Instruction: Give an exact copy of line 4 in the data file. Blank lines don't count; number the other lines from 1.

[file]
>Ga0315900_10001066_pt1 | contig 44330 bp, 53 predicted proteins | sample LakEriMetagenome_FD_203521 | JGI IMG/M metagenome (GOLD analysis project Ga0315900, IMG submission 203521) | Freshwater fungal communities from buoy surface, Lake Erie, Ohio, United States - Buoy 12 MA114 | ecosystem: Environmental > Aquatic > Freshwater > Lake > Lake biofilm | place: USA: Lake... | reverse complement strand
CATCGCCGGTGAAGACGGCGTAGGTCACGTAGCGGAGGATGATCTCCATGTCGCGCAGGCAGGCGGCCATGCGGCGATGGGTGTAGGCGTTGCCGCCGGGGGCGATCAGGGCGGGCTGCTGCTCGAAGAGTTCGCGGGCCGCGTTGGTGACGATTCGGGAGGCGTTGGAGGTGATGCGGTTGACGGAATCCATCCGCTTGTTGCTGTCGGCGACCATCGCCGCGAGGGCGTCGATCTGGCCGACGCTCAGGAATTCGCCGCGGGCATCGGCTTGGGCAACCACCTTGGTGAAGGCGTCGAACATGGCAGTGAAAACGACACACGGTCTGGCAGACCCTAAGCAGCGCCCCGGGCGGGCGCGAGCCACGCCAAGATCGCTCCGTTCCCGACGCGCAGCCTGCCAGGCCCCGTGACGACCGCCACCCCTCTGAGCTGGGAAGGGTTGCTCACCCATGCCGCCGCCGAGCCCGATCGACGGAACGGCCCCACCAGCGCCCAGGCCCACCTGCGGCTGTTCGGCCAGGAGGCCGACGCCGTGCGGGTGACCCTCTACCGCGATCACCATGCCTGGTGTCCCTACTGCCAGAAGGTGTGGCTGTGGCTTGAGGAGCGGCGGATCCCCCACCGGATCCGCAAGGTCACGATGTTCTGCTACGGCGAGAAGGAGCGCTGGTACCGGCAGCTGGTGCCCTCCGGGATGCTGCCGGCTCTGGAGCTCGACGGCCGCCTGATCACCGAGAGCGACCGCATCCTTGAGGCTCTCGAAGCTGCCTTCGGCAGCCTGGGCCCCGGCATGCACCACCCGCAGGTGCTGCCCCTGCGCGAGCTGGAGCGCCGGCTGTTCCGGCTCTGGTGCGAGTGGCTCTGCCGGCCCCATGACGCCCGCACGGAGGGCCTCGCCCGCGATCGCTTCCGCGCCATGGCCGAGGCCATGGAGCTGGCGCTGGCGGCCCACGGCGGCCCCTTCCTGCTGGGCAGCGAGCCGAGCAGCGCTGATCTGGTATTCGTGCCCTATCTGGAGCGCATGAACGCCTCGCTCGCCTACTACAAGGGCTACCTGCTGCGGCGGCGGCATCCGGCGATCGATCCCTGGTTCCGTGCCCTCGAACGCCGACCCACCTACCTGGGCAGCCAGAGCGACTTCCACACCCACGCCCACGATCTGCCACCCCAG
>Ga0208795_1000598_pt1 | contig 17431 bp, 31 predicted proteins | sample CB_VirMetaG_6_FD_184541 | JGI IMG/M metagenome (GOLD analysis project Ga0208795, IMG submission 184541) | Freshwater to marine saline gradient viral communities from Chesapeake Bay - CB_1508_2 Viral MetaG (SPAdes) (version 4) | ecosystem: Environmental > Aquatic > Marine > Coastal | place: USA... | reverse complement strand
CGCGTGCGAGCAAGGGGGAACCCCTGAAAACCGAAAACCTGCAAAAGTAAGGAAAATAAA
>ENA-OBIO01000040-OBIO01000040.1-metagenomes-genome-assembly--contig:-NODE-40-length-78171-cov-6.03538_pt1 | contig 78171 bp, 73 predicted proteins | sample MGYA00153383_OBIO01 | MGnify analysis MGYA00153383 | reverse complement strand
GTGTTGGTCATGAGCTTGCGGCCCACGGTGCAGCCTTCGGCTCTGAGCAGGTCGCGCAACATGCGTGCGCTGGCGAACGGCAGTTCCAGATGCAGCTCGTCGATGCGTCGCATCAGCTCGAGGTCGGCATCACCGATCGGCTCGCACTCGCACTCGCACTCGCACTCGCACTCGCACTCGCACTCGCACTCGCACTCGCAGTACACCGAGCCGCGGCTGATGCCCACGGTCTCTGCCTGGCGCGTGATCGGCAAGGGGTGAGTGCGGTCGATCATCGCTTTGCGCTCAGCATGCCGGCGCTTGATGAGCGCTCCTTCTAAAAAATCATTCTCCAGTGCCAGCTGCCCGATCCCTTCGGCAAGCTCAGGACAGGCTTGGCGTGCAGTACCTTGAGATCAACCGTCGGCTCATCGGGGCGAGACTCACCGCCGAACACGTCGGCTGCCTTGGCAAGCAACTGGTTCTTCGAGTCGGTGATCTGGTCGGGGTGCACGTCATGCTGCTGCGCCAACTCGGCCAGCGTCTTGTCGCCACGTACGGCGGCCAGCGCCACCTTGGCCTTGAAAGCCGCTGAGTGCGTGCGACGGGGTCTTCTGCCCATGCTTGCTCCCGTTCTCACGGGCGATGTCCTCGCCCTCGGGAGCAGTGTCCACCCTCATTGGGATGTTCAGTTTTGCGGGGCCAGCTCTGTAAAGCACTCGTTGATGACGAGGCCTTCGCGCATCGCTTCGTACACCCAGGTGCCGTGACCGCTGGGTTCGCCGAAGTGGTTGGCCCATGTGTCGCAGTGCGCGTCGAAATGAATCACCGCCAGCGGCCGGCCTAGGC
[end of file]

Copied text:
CGCGTGCGAGCAAGGGGGAACCCCTGAAAACCGAAAACCTGCAAAAGTAAGGAAAATAAA